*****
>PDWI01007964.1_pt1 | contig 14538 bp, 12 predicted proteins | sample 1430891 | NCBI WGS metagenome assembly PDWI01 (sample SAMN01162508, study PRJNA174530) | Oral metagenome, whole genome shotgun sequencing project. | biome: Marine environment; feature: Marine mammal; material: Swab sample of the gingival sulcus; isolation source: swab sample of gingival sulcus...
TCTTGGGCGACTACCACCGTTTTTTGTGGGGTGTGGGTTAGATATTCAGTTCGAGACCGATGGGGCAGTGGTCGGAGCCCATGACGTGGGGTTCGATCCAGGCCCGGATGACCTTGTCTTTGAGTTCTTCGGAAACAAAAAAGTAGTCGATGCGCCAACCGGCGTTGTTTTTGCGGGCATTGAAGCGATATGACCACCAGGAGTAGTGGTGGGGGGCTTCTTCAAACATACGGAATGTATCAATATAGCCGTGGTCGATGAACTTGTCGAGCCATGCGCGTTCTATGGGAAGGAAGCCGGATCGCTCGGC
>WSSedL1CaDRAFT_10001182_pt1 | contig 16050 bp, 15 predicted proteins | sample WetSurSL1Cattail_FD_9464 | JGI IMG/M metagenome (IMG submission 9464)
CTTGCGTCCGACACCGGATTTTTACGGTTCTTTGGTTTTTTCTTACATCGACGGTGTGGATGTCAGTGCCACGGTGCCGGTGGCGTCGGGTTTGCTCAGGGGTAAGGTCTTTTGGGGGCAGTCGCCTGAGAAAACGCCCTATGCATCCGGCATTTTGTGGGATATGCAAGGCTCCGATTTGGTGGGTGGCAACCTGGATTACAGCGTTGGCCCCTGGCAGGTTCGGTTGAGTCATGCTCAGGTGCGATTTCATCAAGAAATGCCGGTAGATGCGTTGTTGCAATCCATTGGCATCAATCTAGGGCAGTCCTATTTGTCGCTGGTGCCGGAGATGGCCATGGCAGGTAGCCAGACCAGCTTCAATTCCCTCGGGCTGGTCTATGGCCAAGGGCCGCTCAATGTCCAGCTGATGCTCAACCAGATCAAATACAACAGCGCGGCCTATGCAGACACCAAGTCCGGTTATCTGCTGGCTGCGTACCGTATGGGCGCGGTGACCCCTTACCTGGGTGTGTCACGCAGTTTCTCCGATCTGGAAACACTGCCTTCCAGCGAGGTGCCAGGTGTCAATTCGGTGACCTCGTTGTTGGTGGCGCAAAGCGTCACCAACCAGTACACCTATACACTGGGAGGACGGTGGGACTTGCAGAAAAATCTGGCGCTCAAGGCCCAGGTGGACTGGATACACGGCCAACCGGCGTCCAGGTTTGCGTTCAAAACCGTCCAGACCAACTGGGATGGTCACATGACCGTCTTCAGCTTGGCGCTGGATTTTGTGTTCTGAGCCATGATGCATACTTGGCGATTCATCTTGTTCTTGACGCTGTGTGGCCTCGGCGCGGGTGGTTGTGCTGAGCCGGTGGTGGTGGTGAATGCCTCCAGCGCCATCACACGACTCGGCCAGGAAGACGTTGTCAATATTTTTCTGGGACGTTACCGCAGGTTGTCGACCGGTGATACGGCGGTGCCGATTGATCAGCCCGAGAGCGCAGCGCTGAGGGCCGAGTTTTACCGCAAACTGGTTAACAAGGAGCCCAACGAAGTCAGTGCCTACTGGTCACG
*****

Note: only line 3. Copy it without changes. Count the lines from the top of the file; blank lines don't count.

>WSSedL1CaDRAFT_10001182_pt1 | contig 16050 bp, 15 predicted proteins | sample WetSurSL1Cattail_FD_9464 | JGI IMG/M metagenome (IMG submission 9464)